Mini Sermon #57
Sermon Reading: Romans 8:22-27 (NRSV)
Alternate New Testament Reading: Acts 2:1-21 (NRSV)
Psalm: Psalm 104:24-34 (NRSV)
The subject of our “Mini Sermon,” Romans 8:22-27, will serve as the First Lesson at Florence Congregational this Sunday. Hope to see you there!
We move to Paul’s Letter to the Romans, which is perhaps the most well-known of his letters. Paul is writing to Christians in diaspora—or Christians who live outside of Israel. We know, just by looking at the title, that this particular letter (or epistle) is written to new Christians in and around Rome, the center of the Empire.
These Christians, moreover, are newly converted Jews. They would have separate difficulties and questions than Greeks who would convert to Christianity, as Greeks and Jews have separate backgrounds and, therefore, differently questions and concerns when navigating their new lives as Christians.
We can learn from these letters because although we might not have the same exact questions in our faith as we come from different cultures, we can learn from the struggles of early Christians—how they coped, how they grew, how they persisted—and draw strength from their difficulties and potential triumphs.
A Different World Order
We begin our reading with very evocative language of the earth giving birth. The earth here is endowed with consciousness. The earth longs for sin’s dominion to broken, for decay and death to be gone away with, and for the Glory of God to be forever present.
If we think back to creation, nature was created from the void—a living and chaotic thing in pre-Christian times. It doesn’t take too much imagination to view it as living still.
Also, nature has no free will—unlike humanity. It did not fall from choice. It fell and became enslaved due to humanity’s neglect. Why would nature not long for God? Why would it not long to be free? We possess the Spirit—we have our salvation—but nature? This beautiful world that God gave? What does nature have?
It might also be good to take a moment to realize that nature, that earth, in the Roman religion was a thinking entity. The Jews, albeit followers of the One God, would have been influenced by this thought pattern through Hellenization. Paul would have been more than aware of this and used this thinking (as a Hellenized Jew himself) to his advantage.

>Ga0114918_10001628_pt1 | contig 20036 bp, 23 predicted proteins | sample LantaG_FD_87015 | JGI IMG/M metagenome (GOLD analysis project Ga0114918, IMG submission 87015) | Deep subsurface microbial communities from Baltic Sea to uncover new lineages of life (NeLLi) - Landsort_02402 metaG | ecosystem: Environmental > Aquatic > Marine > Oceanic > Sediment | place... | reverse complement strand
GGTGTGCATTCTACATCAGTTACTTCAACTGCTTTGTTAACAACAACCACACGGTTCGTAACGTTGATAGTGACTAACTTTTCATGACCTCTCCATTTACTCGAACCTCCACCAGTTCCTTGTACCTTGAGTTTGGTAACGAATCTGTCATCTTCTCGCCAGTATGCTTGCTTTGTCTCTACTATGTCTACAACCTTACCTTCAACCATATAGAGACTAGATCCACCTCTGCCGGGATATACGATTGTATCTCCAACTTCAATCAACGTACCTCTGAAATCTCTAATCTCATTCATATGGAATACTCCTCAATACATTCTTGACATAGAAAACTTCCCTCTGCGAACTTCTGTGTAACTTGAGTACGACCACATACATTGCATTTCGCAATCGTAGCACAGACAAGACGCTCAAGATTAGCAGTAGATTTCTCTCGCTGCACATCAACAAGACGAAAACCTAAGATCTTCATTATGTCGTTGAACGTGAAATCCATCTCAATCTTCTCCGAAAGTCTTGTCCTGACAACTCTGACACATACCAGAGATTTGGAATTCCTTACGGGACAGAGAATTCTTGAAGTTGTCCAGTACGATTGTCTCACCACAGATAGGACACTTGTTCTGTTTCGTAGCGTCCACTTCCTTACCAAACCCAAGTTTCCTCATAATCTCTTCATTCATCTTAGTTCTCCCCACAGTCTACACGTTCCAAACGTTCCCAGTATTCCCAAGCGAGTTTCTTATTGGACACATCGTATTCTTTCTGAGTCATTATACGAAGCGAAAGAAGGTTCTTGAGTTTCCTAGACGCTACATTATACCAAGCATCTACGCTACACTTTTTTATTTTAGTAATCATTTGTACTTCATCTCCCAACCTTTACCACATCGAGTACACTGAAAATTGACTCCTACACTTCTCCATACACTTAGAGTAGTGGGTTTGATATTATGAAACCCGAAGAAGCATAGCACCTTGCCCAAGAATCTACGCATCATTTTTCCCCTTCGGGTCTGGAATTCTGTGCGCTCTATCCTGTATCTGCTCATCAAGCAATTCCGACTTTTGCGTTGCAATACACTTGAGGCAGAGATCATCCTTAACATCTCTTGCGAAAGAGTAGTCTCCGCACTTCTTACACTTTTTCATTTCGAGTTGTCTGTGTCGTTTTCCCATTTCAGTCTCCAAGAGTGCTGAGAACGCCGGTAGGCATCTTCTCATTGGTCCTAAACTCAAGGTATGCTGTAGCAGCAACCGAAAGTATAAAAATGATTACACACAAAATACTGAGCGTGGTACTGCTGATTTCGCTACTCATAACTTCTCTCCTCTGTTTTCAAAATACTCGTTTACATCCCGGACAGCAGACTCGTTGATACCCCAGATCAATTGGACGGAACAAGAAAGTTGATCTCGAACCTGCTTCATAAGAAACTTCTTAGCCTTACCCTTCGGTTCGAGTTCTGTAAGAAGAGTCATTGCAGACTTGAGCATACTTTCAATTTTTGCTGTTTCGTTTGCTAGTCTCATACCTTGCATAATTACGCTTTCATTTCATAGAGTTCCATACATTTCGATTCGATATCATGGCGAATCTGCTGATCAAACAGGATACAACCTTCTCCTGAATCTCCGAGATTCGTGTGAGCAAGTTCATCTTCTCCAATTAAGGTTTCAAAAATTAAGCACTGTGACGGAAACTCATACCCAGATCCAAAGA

A New Hope
All is not lost, however. Paul is forever the optimist and reminds his pen pals that there is always hope. We are not stuck in sin. We are ready for adoption by God. We must have patience. We must remember that we cannot see Christ, but he is nonetheless as real as the most beautiful piece of nature here on earth. Hope is the answer. With hope anything is possible and with patience, we will fortitude to see our hope realized.
I Say A Little Prayer for You
The next section of our reading has to do with prayer. Our weakness, as we hope and as we wait, is that we do not know how to pray.
I’m sure many of us, especially as children, have had this difficulty.
I remember, as a child myself, creating long lists of things and people to pray for because I didn’t want to leave anything out! Sometimes my prayers would last well over five minutes. I would often get stuck on trying to remember all of my beanie babies’ names. We’ve all been there and we’ve all done something rather similar. Now, while I have been rather cute (or at least I hope I was), I didn’t quite understand how to pray at the age of six and that all of my beanie baby cats didn’t need to be prayed for individually because they were toys. This is just an example.
I needed, of course, my parents to intervene on occasion.
Well, Paul writes that in these cases, when we can’t figure out how to pray, the Spirit often intercedes “with sighs too deep for words.” You can imagine such sighs as you may have sighed yourself in such a way, maybe not over prayer, but over something else such as something going wrong in a kitchen.
God the Father, hand in hand with the Spirit, searches our heart, so that he knows our hearts and knows our prayers even if we can’t articulate them.
That is how greatly we are loved. That is how we are helped until we get off our prayer-training wheels and learn to ride our metaphorical prayer bicycle.
Our passage today included small bits and pieces of advice from Paul the Apostle to the Romans. Perhaps you found something interesting in there, something that you could relate to, or made sense to your life right now. Perhaps it was just a learning too.
Whatever it may have been, may the Spirit move with you, may Jesus Christ guide you, and may God the Father look over you.